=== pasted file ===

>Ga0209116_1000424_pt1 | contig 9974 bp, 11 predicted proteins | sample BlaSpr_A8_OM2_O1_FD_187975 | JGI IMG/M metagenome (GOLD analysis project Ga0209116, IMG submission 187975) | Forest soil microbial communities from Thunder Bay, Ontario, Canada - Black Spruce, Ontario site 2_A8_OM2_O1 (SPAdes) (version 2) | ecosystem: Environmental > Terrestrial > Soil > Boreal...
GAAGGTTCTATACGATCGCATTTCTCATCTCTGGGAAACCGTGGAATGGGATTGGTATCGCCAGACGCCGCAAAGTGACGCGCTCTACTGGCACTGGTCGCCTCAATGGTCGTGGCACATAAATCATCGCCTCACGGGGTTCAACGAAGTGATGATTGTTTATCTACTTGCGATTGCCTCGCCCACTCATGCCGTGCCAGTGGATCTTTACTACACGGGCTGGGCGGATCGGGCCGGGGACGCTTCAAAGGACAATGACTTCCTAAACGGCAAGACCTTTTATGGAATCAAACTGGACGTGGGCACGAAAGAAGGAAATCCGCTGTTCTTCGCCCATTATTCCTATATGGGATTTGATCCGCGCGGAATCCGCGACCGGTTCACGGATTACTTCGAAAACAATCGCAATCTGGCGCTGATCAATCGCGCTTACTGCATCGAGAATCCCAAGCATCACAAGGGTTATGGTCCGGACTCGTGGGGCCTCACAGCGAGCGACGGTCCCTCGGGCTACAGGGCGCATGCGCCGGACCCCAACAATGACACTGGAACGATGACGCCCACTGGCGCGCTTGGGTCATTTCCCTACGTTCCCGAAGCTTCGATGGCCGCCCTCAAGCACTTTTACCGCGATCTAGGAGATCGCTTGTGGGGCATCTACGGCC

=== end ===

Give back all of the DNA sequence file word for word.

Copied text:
>Ga0209116_1000424_pt1 | contig 9974 bp, 11 predicted proteins | sample BlaSpr_A8_OM2_O1_FD_187975 | JGI IMG/M metagenome (GOLD analysis project Ga0209116, IMG submission 187975) | Forest soil microbial communities from Thunder Bay, Ontario, Canada - Black Spruce, Ontario site 2_A8_OM2_O1 (SPAdes) (version 2) | ecosystem: Environmental > Terrestrial > Soil > Boreal...
GAAGGTTCTATACGATCGCATTTCTCATCTCTGGGAAACCGTGGAATGGGATTGGTATCGCCAGACGCCGCAAAGTGACGCGCTCTACTGGCACTGGTCGCCTCAATGGTCGTGGCACATAAATCATCGCCTCACGGGGTTCAACGAAGTGATGATTGTTTATCTACTTGCGATTGCCTCGCCCACTCATGCCGTGCCAGTGGATCTTTACTACACGGGCTGGGCGGATCGGGCCGGGGACGCTTCAAAGGACAATGACTTCCTAAACGGCAAGACCTTTTATGGAATCAAACTGGACGTGGGCACGAAAGAAGGAAATCCGCTGTTCTTCGCCCATTATTCCTATATGGGATTTGATCCGCGCGGAATCCGCGACCGGTTCACGGATTACTTCGAAAACAATCGCAATCTGGCGCTGATCAATCGCGCTTACTGCATCGAGAATCCCAAGCATCACAAGGGTTATGGTCCGGACTCGTGGGGCCTCACAGCGAGCGACGGTCCCTCGGGCTACAGGGCGCATGCGCCGGACCCCAACAATGACACTGGAACGATGACGCCCACTGGCGCGCTTGGGTCATTTCCCTACGTTCCCGAAGCTTCGATGGCCGCCCTCAAGCACTTTTACCGCGATCTAGGAGATCGCTTGTGGGGCATCTACGGCC